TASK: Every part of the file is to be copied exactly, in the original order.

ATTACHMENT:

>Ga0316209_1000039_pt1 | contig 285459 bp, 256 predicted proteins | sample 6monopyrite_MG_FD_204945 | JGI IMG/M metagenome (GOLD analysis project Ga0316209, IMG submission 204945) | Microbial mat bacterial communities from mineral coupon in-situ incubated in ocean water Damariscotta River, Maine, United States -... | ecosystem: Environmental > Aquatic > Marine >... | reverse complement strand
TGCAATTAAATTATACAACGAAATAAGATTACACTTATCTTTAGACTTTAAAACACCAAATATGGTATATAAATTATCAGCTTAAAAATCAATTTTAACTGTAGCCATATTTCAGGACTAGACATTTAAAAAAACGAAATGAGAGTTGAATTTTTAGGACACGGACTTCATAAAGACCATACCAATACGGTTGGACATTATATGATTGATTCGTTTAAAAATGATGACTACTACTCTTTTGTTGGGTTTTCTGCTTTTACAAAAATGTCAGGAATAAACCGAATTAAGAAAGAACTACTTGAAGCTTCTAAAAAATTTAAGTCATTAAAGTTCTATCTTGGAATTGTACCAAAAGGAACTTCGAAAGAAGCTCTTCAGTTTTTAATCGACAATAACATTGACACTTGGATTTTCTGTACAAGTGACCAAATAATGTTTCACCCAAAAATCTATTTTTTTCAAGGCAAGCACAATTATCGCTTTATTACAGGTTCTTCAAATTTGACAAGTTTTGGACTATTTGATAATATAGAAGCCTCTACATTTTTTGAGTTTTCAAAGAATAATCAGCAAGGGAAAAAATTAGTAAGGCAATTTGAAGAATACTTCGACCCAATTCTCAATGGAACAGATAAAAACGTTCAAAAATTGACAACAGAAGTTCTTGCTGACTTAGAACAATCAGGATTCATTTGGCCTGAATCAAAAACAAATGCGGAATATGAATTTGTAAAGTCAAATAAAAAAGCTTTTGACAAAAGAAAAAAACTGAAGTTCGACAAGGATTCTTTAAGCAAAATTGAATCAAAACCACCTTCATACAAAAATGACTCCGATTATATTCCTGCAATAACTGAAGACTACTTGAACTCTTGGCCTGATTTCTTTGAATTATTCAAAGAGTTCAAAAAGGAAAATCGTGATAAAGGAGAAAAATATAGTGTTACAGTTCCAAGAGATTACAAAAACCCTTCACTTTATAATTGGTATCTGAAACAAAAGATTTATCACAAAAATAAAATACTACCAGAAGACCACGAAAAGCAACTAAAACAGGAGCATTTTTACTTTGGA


>Ga0316209_1000039_pt1 | contig 285459 bp, 256 predicted proteins | sample 6monopyrite_MG_FD_204945 | JGI IMG/M metagenome (GOLD analysis project Ga0316209, IMG submission 204945) | Microbial mat bacterial communities from mineral coupon in-situ incubated in ocean water Damariscotta River, Maine, United States -... | ecosystem: Environmental > Aquatic > Marine >... | reverse complement strand
TGCAATTAAATTATACAACGAAATAAGATTACACTTATCTTTAGACTTTAAAACACCAAATATGGTATATAAATTATCAGCTTAAAAATCAATTTTAACTGTAGCCATATTTCAGGACTAGACATTTAAAAAAACGAAATGAGAGTTGAATTTTTAGGACACGGACTTCATAAAGACCATACCAATACGGTTGGACATTATATGATTGATTCGTTTAAAAATGATGACTACTACTCTTTTGTTGGGTTTTCTGCTTTTACAAAAATGTCAGGAATAAACCGAATTAAGAAAGAACTACTTGAAGCTTCTAAAAAATTTAAGTCATTAAAGTTCTATCTTGGAATTGTACCAAAAGGAACTTCGAAAGAAGCTCTTCAGTTTTTAATCGACAATAACATTGACACTTGGATTTTCTGTACAAGTGACCAAATAATGTTTCACCCAAAAATCTATTTTTTTCAAGGCAAGCACAATTATCGCTTTATTACAGGTTCTTCAAATTTGACAAGTTTTGGACTATTTGATAATATAGAAGCCTCTACATTTTTTGAGTTTTCAAAGAATAATCAGCAAGGGAAAAAATTAGTAAGGCAATTTGAAGAATACTTCGACCCAATTCTCAATGGAACAGATAAAAACGTTCAAAAATTGACAACAGAAGTTCTTGCTGACTTAGAACAATCAGGATTCATTTGGCCTGAATCAAAAACAAATGCGGAATATGAATTTGTAAAGTCAAATAAAAAAGCTTTTGACAAAAGAAAAAAACTGAAGTTCGACAAGGATTCTTTAAGCAAAATTGAATCAAAACCACCTTCATACAAAAATGACTCCGATTATATTCCTGCAATAACTGAAGACTACTTGAACTCTTGGCCTGATTTCTTTGAATTATTCAAAGAGTTCAAAAAGGAAAATCGTGATAAAGGAGAAAAATATAGTGTTACAGTTCCAAGAGATTACAAAAACCCTTCACTTTATAATTGGTATCTGAAACAAAAGATTTATCACAAAAATAAAATACTACCAGAAGACCACGAAAAGCAACTAAAACAGGAGCATTTTTACTTTGGA